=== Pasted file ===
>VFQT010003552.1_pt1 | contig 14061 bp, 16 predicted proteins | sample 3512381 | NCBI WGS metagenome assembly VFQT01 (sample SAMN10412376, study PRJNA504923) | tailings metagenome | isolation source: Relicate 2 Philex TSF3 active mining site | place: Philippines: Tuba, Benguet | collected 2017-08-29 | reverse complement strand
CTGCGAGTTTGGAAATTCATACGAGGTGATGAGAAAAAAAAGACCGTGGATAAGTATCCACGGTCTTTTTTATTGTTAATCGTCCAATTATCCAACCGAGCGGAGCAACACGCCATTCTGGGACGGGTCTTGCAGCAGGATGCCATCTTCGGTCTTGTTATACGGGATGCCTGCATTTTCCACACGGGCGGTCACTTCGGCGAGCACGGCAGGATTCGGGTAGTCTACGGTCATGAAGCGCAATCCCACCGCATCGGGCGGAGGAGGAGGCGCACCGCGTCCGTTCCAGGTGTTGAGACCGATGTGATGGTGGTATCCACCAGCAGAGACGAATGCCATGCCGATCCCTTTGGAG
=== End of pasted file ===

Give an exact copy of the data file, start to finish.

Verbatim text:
>VFQT010003552.1_pt1 | contig 14061 bp, 16 predicted proteins | sample 3512381 | NCBI WGS metagenome assembly VFQT01 (sample SAMN10412376, study PRJNA504923) | tailings metagenome | isolation source: Relicate 2 Philex TSF3 active mining site | place: Philippines: Tuba, Benguet | collected 2017-08-29 | reverse complement strand
CTGCGAGTTTGGAAATTCATACGAGGTGATGAGAAAAAAAAGACCGTGGATAAGTATCCACGGTCTTTTTTATTGTTAATCGTCCAATTATCCAACCGAGCGGAGCAACACGCCATTCTGGGACGGGTCTTGCAGCAGGATGCCATCTTCGGTCTTGTTATACGGGATGCCTGCATTTTCCACACGGGCGGTCACTTCGGCGAGCACGGCAGGATTCGGGTAGTCTACGGTCATGAAGCGCAATCCCACCGCATCGGGCGGAGGAGGAGGCGCACCGCGTCCGTTCCAGGTGTTGAGACCGATGTGATGGTGGTATCCACCAGCAGAGACGAATGCCATGCCGATCCCTTTGGAG